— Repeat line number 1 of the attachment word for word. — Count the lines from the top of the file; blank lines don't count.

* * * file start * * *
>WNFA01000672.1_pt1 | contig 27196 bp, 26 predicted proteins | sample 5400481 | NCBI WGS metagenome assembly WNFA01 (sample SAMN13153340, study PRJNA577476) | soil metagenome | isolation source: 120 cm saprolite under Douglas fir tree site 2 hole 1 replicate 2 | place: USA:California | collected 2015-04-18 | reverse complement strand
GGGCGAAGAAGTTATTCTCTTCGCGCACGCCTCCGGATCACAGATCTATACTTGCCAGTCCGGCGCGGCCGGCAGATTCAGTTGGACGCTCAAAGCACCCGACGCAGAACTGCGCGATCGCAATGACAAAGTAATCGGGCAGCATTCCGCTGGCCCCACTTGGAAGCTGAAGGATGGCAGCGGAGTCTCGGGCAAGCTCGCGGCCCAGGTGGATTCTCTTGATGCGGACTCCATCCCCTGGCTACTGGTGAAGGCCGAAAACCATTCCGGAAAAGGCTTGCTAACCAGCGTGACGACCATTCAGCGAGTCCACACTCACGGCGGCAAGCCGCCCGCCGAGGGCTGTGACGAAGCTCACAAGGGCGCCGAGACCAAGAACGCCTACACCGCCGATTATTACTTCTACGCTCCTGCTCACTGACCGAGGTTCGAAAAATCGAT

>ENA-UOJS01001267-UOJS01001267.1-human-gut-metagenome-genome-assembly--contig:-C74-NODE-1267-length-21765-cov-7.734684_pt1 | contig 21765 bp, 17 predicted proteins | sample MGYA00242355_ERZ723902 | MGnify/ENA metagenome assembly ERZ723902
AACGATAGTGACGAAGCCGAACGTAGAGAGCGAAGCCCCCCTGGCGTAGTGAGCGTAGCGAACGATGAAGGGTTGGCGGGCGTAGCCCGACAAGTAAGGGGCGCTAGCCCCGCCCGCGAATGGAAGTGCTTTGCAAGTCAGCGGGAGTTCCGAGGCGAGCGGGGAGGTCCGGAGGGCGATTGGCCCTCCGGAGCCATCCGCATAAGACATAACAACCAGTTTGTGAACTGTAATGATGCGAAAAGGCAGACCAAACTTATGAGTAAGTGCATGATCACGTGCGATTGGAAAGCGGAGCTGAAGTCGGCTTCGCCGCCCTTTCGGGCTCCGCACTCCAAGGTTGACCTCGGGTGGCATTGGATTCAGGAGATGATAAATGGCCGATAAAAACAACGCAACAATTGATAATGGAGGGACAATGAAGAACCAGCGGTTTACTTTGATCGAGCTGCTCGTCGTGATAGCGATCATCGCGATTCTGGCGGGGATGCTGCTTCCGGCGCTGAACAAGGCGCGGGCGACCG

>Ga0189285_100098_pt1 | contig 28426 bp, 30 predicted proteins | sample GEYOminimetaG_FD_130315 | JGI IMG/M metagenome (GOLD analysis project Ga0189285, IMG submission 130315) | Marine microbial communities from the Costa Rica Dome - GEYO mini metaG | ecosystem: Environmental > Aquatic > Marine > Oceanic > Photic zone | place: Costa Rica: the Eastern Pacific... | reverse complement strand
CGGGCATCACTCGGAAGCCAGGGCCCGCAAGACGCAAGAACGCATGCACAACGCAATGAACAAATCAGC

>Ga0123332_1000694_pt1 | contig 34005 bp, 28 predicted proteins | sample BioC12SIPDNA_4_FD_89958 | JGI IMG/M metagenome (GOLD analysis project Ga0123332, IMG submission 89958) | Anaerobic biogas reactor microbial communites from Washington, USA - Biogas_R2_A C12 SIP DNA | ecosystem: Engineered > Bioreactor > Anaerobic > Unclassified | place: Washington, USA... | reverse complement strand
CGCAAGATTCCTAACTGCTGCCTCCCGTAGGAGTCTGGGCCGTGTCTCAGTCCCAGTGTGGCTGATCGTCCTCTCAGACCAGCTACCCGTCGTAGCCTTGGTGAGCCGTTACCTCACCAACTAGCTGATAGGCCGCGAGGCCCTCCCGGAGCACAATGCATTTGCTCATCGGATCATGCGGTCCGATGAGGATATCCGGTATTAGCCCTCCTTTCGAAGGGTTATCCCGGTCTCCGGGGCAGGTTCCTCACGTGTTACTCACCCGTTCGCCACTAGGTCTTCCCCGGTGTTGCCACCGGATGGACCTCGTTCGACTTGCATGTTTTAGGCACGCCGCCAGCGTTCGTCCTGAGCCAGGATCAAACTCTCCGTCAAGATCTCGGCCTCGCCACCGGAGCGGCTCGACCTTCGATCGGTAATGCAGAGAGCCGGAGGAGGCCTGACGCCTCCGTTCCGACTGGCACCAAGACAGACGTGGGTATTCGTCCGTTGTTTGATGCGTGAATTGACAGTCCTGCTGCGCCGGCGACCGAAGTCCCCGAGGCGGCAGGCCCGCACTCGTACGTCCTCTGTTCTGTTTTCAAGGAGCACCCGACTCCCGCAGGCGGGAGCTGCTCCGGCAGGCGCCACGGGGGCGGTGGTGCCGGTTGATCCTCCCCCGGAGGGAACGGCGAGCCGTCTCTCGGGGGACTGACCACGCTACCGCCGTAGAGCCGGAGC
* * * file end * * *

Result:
>WNFA01000672.1_pt1 | contig 27196 bp, 26 predicted proteins | sample 5400481 | NCBI WGS metagenome assembly WNFA01 (sample SAMN13153340, study PRJNA577476) | soil metagenome | isolation source: 120 cm saprolite under Douglas fir tree site 2 hole 1 replicate 2 | place: USA:California | collected 2015-04-18 | reverse complement strand